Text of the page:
The author, an academic Oxford clergyman, knows his stuff and writes with reticence. He mentions the battle of Lepanto without using its name; he refers to the ‘new Cathedral of Saragossa’ without specifying whether he means the rebuilt Seo or the neighbouring basilica of El Pilar. Strangely at one point he says that the Victorian ecclesiologist Benjamin Webb was inhibited from exercising his orders for 16 years, when it was J.M. Neale (the author of ‘Good King Wenceslas’) that he means. Perhaps an editor supplied the wrong name when tidying a sentence.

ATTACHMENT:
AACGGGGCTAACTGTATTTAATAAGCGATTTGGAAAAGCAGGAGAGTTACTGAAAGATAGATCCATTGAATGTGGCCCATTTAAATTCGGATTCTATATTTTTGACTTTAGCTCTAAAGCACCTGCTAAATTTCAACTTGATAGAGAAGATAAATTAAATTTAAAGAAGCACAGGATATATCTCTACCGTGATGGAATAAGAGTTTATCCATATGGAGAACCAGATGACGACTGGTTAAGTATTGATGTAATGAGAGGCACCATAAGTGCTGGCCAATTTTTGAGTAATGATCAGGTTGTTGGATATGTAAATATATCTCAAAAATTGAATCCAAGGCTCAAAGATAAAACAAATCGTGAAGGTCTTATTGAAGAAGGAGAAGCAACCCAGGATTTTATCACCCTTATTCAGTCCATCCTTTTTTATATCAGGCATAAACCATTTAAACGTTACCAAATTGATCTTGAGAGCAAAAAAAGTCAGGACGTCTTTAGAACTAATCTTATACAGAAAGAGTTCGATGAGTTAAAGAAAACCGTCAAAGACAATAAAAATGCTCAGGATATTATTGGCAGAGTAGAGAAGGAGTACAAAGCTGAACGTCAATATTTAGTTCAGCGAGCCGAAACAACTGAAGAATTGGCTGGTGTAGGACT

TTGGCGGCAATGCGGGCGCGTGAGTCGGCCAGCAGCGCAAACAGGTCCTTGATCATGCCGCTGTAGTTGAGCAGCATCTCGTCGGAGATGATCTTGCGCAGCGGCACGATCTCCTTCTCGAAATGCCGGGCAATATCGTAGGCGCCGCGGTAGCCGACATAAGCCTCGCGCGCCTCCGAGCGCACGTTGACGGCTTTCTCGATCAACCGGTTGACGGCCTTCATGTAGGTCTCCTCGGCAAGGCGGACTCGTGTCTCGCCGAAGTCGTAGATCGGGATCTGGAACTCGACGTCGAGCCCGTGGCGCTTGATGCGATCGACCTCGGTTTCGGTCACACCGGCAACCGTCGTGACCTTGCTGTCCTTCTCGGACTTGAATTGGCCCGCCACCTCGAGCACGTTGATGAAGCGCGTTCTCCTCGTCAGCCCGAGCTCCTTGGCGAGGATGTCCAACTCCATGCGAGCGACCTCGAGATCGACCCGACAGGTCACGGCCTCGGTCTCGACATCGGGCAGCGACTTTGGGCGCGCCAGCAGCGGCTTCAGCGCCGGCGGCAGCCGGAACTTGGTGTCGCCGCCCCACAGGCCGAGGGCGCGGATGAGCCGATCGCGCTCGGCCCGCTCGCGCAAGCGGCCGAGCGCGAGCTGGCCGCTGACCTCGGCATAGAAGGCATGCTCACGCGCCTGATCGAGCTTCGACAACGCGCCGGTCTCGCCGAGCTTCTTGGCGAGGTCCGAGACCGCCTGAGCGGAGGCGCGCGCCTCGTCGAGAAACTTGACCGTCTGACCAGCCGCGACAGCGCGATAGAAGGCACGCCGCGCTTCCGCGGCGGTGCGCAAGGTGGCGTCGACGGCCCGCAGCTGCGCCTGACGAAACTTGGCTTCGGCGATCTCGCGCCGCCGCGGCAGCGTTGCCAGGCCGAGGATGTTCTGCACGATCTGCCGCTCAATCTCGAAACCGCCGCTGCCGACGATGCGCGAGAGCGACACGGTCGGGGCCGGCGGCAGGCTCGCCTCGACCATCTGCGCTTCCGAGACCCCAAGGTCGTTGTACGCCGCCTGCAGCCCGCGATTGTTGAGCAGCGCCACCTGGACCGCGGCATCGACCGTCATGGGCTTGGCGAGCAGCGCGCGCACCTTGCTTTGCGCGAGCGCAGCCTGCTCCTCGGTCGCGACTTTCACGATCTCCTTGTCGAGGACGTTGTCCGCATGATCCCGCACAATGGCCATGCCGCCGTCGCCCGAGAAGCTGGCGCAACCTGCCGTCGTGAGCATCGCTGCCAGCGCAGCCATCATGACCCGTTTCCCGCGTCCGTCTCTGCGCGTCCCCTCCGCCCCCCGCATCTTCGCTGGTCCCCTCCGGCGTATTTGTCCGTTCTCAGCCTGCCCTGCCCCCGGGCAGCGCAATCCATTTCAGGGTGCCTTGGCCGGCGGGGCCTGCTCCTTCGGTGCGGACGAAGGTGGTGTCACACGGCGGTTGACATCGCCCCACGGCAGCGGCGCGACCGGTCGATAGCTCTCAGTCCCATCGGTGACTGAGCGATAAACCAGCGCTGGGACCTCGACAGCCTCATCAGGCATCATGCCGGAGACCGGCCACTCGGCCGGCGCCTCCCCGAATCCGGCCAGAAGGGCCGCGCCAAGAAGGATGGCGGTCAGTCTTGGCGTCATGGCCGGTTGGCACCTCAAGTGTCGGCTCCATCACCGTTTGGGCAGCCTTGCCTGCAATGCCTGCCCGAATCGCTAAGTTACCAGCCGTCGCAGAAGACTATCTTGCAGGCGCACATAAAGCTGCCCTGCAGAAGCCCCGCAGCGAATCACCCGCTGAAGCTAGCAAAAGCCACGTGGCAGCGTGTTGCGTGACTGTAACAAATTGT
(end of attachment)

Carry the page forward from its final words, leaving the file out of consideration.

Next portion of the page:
There is a strong closing chapter on the post-war Coventry Cathedral, rising from the ashes of its predecessor as both symbol of peace and of the Church’s role in bringing it to the modern world. But overall this is a book that underdelivers on the lofty promise made by its title. It is at best a patchy and partial history of the global Christian church. The cast list is too short for such a universal claim, with Luther’s Reformation hardly meriting a mention, despite its profound impact on the way churches were arranged and decorated.